Spurred by these impressive results, the commanders of the Thirteenth Air Force kept pressing the USAAF for more Lightnings. Unfortunately, because lower priority had been given to the Pacific theatre once the initial Japanese thrust had been checked, the requests for more Lightnings went largely unheeded.

One of the most famous Lightning operations during these early months was the killing of Admiral Isoroku Yamamoto, the commander in chief of the Combined Fleet of the Japanese Navy. U. S. Navy cryptographers had intercepted and decoded a Japanese communication which said that Admiral Yamamoto would be flying out to visit the Ballabe airfield on Shortland Island on April 18, 1943. The Thirteenth Air Force was ordered to attempt to intercept and destroy Yamamoto's aircraft. A consignment of 165 and 310 US gallon drop tanks were flown out especially for the operation. On the appointed day, sixteen P-38F/P-38Gs from the 18th and 347th Fighter Groups took off from Henderson Field, Guadalcanal and flew 500 miles to Shortland Island. They reached their target on schedule just as Yamamoto's flight was coming in. In the ensuing battle, two bomber-transports and at least five Japanese fighters were destroyed at the cost of the loss of one P-38. Captain Thomas Lanphier, Jr. was credited with downing the aircraft in which Admiral Yamamoto had been flying.

In August 1943, the first all-Lightning Fighter Group of the Fifth Air Force, the 475th, began combat operations. Later in the year, continuing shortage of P-38s forced both the 35th and 49th Fighter Groups to convert their single P-38 squadron to P-47Ds, thus leaving the Fifth Air Force at the end of 1943 with only four P-38 squadrons versus eight squadrons with P-47s and three with P-40s. At that time, the Eighth Air Force in England had six squadrons of P-38s and 27 squadrons of P-47s.

In the summer of 1944, the Fifth and Thirteenth Air Forces had been reorganized into the Far East Air Force in preparation for the invasion of the Philippines. By that time, the shortage of P-38s had been alleviated somewhat and there were five Fighter Groups fully equipped with P-38s--the 8th, 18th, 49th, 347th and 475th. The 475th was perhaps the best known of these, since it contained among its personnel the top three-scoring aces in the Pacific--Richard I. Bong (40 kills), Thomas B. McGuire, Jr. (38 kills) and C. H. MacDonald (27 kills). By the war's end, no fewer than 38 other pilots from the 475th had achieved ace status while flying exclusively P-38s.

The late-model P-38J with its powered ailerons, its dive brakes, and its combat flaps could if flown properly by an experienced pilot actually hold its own against a nimble Zero in a dogfight at low and medium altitudes. However, it was generally a good idea to follow the advice of experienced combat veterans and avoid such dogfights against the Zero.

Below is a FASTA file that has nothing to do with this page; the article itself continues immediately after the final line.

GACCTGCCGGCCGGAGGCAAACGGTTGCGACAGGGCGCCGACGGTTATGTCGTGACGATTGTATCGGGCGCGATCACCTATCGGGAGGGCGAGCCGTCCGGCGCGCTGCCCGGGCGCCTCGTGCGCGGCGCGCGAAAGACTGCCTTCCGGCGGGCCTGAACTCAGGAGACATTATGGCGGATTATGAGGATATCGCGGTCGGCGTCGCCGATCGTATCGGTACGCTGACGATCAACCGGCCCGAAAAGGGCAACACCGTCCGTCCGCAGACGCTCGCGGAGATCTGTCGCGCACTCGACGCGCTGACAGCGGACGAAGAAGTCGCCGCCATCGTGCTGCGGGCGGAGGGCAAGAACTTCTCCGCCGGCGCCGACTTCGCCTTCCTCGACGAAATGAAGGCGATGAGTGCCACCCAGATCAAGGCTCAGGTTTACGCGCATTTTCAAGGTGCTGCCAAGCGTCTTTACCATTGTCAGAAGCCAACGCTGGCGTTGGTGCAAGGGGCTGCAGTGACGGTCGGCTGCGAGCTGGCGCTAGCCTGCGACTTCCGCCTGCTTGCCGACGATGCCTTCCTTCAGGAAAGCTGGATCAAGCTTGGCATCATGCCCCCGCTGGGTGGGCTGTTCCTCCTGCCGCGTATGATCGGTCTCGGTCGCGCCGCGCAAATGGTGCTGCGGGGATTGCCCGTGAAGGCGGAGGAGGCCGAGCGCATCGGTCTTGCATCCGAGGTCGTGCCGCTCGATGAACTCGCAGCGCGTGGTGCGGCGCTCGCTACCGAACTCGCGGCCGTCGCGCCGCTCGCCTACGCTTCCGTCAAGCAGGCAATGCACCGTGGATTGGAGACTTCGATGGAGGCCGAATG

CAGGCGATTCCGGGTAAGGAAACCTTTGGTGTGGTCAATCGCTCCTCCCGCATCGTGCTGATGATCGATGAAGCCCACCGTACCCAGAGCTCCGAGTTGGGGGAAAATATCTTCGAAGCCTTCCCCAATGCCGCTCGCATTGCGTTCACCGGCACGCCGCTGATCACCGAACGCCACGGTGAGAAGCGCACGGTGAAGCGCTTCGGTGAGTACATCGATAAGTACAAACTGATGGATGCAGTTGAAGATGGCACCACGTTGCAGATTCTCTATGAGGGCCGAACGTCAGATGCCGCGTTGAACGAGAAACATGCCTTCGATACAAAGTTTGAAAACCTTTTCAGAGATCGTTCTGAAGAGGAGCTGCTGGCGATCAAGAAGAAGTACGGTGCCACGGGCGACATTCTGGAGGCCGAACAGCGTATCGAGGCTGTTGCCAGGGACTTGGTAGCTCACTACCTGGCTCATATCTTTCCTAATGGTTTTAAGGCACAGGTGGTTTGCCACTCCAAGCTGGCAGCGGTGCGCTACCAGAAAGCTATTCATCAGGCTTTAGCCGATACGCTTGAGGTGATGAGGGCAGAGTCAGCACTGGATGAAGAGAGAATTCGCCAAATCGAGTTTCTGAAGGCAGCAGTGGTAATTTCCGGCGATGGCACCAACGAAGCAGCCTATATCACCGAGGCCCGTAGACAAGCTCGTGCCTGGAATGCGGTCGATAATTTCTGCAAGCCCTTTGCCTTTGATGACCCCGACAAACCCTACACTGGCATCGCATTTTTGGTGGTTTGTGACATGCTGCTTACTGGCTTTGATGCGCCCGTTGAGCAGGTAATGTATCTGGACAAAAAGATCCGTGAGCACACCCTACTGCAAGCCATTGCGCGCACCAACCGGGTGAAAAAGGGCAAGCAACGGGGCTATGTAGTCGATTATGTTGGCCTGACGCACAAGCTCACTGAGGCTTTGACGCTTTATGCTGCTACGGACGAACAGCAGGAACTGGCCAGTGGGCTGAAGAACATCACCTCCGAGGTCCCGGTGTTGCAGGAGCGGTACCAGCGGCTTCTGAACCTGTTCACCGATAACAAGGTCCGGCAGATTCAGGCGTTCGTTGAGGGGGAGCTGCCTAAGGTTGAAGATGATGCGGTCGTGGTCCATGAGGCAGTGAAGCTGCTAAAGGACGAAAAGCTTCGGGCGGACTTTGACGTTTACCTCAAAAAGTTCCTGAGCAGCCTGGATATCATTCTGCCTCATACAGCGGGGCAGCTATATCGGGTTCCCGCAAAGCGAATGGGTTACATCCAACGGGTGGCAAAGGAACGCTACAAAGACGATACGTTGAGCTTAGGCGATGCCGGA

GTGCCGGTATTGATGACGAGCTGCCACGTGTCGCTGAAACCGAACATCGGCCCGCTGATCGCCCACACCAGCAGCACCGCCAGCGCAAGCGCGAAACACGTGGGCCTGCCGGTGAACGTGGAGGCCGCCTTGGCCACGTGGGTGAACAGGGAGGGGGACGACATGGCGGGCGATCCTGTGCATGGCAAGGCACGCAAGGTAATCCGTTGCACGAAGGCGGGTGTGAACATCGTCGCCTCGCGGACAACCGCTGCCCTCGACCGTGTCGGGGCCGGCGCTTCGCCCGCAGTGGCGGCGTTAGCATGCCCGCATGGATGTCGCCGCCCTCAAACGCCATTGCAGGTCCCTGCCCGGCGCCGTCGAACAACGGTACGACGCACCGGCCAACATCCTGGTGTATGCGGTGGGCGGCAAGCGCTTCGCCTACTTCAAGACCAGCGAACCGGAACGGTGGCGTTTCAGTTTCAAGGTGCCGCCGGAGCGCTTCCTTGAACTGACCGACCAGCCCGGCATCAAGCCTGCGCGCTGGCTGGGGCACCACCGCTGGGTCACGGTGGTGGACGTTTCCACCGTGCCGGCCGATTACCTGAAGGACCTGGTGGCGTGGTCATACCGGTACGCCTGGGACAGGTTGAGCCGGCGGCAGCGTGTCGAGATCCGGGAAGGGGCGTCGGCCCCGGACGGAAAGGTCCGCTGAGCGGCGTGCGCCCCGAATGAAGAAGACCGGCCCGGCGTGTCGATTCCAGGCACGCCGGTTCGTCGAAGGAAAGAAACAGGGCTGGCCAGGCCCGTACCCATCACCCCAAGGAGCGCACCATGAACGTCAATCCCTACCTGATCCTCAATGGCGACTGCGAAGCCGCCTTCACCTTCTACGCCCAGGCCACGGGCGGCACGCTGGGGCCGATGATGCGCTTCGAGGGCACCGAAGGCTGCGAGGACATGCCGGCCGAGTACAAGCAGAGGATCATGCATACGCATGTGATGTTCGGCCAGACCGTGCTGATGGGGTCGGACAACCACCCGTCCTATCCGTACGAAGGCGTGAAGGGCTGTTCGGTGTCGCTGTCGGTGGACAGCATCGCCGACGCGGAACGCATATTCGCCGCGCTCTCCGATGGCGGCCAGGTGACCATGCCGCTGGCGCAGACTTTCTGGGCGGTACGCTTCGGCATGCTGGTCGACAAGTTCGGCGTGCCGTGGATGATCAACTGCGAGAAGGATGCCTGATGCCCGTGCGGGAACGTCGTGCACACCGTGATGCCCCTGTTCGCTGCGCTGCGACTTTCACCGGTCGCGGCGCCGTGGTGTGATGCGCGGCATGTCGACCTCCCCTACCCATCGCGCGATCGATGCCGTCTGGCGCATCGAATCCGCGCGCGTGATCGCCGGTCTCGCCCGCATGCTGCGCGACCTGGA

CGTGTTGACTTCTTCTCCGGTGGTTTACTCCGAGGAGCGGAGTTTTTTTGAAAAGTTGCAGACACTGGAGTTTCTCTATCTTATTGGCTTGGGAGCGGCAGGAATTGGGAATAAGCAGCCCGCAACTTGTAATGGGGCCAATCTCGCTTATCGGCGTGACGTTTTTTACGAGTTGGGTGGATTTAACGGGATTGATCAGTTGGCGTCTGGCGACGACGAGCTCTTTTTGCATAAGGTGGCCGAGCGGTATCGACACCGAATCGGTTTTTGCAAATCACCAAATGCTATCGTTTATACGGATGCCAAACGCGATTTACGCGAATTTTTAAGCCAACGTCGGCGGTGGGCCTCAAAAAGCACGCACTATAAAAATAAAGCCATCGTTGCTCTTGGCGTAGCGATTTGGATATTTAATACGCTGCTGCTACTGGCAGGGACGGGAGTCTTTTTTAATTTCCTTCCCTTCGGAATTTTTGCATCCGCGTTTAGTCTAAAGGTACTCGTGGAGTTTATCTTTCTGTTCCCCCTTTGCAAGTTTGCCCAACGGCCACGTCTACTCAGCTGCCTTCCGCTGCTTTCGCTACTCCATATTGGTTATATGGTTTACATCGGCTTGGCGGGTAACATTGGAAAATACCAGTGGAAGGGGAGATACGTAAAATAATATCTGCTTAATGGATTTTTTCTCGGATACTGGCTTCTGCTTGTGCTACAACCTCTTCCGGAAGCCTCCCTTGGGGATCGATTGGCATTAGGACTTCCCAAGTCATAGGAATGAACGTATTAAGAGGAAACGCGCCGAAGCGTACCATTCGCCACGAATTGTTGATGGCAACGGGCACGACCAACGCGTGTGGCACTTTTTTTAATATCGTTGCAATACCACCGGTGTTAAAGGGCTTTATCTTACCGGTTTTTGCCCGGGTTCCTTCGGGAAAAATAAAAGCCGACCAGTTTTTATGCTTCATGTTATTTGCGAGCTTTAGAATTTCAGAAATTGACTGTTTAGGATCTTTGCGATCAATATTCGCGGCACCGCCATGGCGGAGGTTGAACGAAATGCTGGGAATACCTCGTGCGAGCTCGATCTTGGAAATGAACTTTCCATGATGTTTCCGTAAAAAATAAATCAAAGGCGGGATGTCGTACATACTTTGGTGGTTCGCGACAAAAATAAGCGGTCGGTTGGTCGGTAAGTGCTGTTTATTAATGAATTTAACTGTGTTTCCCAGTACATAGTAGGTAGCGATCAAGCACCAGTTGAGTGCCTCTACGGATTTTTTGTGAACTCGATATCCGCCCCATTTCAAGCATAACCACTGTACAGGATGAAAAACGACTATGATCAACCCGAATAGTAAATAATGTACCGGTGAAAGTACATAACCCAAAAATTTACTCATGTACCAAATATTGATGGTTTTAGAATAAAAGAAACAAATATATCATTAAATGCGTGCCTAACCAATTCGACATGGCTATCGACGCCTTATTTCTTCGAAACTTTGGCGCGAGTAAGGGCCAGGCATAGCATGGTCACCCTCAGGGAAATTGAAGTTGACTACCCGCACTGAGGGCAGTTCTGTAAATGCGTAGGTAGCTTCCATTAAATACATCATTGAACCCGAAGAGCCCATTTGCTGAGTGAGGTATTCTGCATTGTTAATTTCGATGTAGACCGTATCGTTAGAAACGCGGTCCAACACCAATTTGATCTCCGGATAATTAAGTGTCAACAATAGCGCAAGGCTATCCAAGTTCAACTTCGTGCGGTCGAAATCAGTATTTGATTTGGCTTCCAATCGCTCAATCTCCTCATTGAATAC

For a while, the 475th included among its personnel the famous pilot Charles Lindbergh. He was serving with the Group as a technical representative from the United Aircraft Corporation. Lindbergh flew a number of combat missions with the Group in June/August 1944 as a civilian to instruct pilots on how to use their cruise control to get maximum range and endurance from their P-38Js. On July 28, Lindbergh was credited with shooting down a Japanese Mitsubishi Ki-51 over Elpaputih Bay in the Netherlands East Indies.

By the end of the Pacific War, P-38s were flying from bases on Ie Shima and in the Philippines on sorties ranging as far as Formosa, Korea, and the Ryukyus. They are credited with the destruction of more Japanese aircraft than any other type of US fighter.

In 1945, three Night Fighter Squadrons (421st, 547th, and 550th) were sent to the Pacific zone with P-38M night-fighter Lightnings.

Reconnaissance Lightnings were used in the war against Japan, with F-4s being initially operated in the summer of 1942 by the 18th Composite Group in Alaska, the 8th Photographic Reconnaissance Squadron in New Guinea, and the 9th Photographic Reconnaissance Squadron in India. They served with the following groups: the 4th (17th, 18th and 38th Squadrons), the 6th (8th, 25th 26th, and 27th Squadrons) and with the 71st (82nd Squadron) as well as with the 28th, 35th, and 41st Squadrons. They took part in the India-Burma campaign with the 8th Photographic Reconnaissance Group (9th and 40th Squadrons). In the United States, they served with the 2nd Group (7th, 10th, and 29th Squadrons). The F-4/F-5s usually flew alone without fighter escort.

On August 25, 1945, a pair of P-38s piloted by Colonel Clay Tice and his wingman were the first American aircraft to land in Japan after the surrender on August 15. They later claimed that this unauthorized landing was due to "engine difficulties", a somewhat suspect explanation. Nevertheless, this was a fitting recognition for an aircraft which had contributed so much to victory.

Sources:

  1. Lockheed Aircraft Since 1913, Rene J. Francillon, Naval Institute Press, 1987

  2. The P-38J-M Lockheed Lightning, Profile Publications, Le Roy Weber Profile Publications, Ltd, 1965.

  3. War Planes of the Second World War, Fighters, Volume Four, William Green, Doubleday, 1964.

  4. Famous Fighters of the Second World War, William Green, Doubleday, 1967.

  5. The American Fighter, Enzo Anguluci and Peter Bowers, Orion Books, 1987.

  6. Wings of the Weird and Wonderful, Captain Eric Brown, Airlife, 1985.

  7. United States Military Aircraft since 1909, Gordon Swanborough and Peter M. Bowers, Smithsonian Institution Press, 1989.